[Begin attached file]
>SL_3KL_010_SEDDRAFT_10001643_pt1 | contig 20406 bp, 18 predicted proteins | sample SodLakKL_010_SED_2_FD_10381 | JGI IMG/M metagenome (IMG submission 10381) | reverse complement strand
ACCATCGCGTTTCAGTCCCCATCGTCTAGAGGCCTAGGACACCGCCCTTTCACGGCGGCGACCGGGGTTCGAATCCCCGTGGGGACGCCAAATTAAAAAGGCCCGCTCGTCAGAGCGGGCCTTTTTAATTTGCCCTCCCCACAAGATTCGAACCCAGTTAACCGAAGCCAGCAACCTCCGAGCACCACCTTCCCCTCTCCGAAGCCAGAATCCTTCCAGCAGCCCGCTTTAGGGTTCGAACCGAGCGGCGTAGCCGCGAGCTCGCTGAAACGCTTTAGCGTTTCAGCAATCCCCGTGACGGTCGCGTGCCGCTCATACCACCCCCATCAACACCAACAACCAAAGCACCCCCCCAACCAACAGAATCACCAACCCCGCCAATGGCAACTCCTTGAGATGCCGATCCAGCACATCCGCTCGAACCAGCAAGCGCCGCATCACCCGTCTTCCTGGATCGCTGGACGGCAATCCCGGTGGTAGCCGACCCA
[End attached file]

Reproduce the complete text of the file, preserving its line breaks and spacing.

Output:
>SL_3KL_010_SEDDRAFT_10001643_pt1 | contig 20406 bp, 18 predicted proteins | sample SodLakKL_010_SED_2_FD_10381 | JGI IMG/M metagenome (IMG submission 10381) | reverse complement strand
ACCATCGCGTTTCAGTCCCCATCGTCTAGAGGCCTAGGACACCGCCCTTTCACGGCGGCGACCGGGGTTCGAATCCCCGTGGGGACGCCAAATTAAAAAGGCCCGCTCGTCAGAGCGGGCCTTTTTAATTTGCCCTCCCCACAAGATTCGAACCCAGTTAACCGAAGCCAGCAACCTCCGAGCACCACCTTCCCCTCTCCGAAGCCAGAATCCTTCCAGCAGCCCGCTTTAGGGTTCGAACCGAGCGGCGTAGCCGCGAGCTCGCTGAAACGCTTTAGCGTTTCAGCAATCCCCGTGACGGTCGCGTGCCGCTCATACCACCCCCATCAACACCAACAACCAAAGCACCCCCCCAACCAACAGAATCACCAACCCCGCCAATGGCAACTCCTTGAGATGCCGATCCAGCACATCCGCTCGAACCAGCAAGCGCCGCATCACCCGTCTTCCTGGATCGCTGGACGGCAATCCCGGTGGTAGCCGACCCA